Such a locked down mind also leads one to cynicism. We had seen earlier all political parties rallying behind the government of India on steps taken irrespective of ideological differences. That mood doesn’t seem to be working now. For example, when Prime Minister Narendra Modi, perhaps sensing the public mood, suggested an evening of ‘lights off and prayers with traditional lights’ the main political opposition parties asked him to ‘get real’, that is to say, to give practical tips or promises on the medical and management fronts. Surprisingly, a large section of the public too seemed to be not agreeing to his ‘supposedly spiritual or astrological’ gesture, and demanded solid promises delivered and, as we mentioned earlier, a word of complete certainty and assurance. At the moment, we are mortally bothered about the possible lifting or extension of the lockdown—and, heavens, both scenarios scare us like hell.

Well, there seems to be nothing wrong in encouraging the 1.3 billion Indians, under closure, engage themselves in a new activity which promises indeed to strengthen the bond of cooperation and unity, and also allowing an outlet for relaxing the mind. We must brace ourselves for the next half of the lockdown, and be in readiness to face any situation before or after that. For the time being, cases of Coronavirus are on the rise everywhere in India with infections crossing 3000, deaths at 62; although a good part of the increase is sought to be attributed by some to the indiscriminate goings-on of the Tablighi Jamaat at Nizamuddin Markaz, right in the national capital Delhi, that chained in almost all of the Indian states in a vicious circle of infections and deaths—for example, the state Assam where there was not a single infection saw a sudden spike thanks entirely due to the ill-fated international gathering happening right in front of Delhi Government and the government of India in the middle of March, 2020.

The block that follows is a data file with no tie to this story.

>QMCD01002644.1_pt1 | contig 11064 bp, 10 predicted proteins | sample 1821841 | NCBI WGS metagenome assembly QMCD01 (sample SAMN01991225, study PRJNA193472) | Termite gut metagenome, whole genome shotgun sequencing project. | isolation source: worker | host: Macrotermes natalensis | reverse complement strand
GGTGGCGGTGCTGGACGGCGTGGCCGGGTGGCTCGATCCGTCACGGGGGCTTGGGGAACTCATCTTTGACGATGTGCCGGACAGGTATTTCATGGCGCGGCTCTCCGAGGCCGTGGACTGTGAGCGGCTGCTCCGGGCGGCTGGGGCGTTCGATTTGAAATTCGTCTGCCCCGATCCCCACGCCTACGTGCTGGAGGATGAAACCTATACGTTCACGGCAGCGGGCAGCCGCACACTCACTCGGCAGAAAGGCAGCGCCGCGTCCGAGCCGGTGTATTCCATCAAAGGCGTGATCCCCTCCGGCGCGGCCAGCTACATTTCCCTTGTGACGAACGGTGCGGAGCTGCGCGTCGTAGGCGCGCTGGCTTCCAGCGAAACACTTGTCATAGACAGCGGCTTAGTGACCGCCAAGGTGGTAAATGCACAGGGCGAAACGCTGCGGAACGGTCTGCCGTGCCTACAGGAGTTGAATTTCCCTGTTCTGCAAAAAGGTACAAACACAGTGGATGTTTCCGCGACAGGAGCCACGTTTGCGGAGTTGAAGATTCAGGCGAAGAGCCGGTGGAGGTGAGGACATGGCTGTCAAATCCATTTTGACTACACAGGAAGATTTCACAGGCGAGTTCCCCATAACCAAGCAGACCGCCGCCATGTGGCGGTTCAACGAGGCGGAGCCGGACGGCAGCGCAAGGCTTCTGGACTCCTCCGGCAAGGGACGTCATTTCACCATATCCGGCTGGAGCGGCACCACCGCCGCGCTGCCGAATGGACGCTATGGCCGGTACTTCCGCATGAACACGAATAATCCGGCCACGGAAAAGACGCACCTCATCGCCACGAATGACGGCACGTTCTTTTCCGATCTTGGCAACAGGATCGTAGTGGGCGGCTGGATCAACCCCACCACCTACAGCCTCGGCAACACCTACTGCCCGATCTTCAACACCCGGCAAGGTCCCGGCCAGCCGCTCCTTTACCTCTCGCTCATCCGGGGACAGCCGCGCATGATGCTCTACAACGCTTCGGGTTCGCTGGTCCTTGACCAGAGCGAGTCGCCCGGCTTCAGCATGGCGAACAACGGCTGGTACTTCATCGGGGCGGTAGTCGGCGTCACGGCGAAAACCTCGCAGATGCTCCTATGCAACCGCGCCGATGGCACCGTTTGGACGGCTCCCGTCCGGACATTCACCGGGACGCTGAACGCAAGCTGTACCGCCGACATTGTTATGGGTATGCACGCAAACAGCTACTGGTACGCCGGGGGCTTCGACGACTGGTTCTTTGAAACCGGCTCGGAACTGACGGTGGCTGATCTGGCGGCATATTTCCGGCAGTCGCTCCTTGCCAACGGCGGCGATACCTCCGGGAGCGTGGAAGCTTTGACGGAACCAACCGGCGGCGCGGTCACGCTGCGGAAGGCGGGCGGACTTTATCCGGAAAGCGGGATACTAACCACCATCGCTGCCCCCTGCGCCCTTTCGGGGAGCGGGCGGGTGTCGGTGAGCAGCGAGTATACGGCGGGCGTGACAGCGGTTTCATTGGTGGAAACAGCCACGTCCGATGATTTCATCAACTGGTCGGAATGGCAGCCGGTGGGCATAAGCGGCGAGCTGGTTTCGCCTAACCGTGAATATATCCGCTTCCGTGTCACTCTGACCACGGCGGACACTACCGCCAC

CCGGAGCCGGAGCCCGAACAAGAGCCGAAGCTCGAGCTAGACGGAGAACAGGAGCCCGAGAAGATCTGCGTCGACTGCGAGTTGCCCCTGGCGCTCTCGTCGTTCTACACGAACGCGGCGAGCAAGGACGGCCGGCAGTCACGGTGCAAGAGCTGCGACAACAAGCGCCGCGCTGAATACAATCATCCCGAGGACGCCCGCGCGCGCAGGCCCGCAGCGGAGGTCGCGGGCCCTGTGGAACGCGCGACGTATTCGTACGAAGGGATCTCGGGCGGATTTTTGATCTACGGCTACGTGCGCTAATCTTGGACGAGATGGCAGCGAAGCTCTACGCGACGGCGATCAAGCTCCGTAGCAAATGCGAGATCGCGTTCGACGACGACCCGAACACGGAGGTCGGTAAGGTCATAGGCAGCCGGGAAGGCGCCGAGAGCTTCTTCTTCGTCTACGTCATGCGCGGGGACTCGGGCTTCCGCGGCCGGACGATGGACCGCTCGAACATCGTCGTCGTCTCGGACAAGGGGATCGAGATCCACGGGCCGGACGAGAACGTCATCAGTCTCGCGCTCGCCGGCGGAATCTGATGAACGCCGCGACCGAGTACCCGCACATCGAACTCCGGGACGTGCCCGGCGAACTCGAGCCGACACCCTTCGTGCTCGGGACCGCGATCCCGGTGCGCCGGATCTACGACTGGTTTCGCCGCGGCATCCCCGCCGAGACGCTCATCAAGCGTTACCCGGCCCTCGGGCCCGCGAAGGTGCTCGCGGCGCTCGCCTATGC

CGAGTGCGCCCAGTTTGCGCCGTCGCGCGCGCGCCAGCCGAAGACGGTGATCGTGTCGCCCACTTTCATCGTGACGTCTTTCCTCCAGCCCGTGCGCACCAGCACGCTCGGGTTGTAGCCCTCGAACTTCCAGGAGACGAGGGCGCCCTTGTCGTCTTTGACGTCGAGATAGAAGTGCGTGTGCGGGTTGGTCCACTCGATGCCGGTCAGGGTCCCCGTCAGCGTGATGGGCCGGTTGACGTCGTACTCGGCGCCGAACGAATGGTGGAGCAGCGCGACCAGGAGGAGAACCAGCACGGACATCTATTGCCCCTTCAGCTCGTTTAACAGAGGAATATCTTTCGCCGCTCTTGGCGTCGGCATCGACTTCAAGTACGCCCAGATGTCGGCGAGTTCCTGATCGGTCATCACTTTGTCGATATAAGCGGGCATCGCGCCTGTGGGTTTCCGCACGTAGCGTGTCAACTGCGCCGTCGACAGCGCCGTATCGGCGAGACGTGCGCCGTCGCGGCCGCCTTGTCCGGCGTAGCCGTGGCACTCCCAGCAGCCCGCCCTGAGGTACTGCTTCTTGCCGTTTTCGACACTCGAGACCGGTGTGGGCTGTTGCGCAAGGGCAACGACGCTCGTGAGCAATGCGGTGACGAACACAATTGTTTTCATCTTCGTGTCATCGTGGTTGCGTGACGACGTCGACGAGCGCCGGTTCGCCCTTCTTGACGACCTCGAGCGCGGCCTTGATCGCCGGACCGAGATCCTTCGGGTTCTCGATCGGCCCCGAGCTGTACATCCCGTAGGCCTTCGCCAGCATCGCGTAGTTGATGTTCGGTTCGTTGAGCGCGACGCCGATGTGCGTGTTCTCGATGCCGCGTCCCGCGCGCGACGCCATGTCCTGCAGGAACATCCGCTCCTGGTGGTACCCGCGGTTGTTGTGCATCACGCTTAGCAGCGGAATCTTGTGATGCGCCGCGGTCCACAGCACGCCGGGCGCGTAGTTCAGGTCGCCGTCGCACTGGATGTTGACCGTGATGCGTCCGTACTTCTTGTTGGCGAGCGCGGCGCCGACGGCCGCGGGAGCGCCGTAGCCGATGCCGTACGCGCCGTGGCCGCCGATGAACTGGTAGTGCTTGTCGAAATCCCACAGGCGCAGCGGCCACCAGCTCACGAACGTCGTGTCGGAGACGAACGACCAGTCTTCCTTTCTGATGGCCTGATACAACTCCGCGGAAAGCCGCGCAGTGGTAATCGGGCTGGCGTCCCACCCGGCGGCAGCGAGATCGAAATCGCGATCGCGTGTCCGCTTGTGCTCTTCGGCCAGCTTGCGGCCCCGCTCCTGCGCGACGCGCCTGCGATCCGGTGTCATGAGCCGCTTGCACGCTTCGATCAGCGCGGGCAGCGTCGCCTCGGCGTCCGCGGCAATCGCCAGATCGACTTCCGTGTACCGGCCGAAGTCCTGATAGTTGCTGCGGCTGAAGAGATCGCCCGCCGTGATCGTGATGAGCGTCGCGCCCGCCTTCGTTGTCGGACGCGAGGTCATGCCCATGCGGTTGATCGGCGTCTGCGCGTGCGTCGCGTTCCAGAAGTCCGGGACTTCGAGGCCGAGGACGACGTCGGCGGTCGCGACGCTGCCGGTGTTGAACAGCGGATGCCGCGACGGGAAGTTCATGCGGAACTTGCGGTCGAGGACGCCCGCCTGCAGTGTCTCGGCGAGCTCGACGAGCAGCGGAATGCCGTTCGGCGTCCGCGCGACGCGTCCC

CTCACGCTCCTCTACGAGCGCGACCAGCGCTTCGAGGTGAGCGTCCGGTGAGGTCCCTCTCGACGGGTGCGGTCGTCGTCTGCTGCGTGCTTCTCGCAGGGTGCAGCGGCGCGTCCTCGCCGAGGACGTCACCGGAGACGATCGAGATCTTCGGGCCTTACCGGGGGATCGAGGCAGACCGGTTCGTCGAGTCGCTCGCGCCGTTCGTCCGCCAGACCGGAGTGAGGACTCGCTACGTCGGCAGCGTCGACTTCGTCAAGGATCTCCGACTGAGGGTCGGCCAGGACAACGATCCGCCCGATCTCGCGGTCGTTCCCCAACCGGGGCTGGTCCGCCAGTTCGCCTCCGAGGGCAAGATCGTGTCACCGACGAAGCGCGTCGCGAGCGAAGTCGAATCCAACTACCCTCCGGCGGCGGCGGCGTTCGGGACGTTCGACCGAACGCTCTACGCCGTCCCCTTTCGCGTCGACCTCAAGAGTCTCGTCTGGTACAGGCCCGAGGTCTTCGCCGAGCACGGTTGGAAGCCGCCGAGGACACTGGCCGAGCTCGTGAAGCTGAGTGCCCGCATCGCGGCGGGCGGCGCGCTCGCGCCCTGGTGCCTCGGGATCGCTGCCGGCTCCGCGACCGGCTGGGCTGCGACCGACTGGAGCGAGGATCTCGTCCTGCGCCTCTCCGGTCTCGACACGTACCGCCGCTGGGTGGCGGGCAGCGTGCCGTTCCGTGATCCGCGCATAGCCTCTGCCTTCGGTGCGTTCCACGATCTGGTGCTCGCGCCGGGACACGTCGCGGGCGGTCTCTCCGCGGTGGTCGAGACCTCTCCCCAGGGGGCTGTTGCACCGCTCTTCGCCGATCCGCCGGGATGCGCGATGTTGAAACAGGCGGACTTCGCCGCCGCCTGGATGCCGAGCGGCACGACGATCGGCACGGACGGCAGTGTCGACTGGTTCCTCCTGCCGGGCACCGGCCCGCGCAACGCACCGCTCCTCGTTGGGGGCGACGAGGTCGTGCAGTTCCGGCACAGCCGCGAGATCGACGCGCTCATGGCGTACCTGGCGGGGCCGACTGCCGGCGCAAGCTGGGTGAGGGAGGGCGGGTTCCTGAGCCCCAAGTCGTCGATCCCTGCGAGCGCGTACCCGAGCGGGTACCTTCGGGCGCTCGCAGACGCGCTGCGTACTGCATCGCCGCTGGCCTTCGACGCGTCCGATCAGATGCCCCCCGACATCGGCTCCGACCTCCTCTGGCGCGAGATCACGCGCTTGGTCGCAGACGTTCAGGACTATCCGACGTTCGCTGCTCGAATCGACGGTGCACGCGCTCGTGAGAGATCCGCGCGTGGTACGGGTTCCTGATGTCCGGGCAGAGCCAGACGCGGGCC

Things are really at a head now: some crucial economic and medical decisions like announcing a more generous cash package for the Indian poor or taking a decision on ‘how, who and where’ of the imminent harvest season or empowering the states with more money and resources for vigorous ground exercises or ensuring enough masks, ICUs with ventilators and protection gears for the doctors and health workers must be taken at the earliest. While diversions of the ‘lights off’ kind are okay for a feel-good factor the government cannot afford to procrastinate on the ‘now or never’ policy decisions and concerted actions.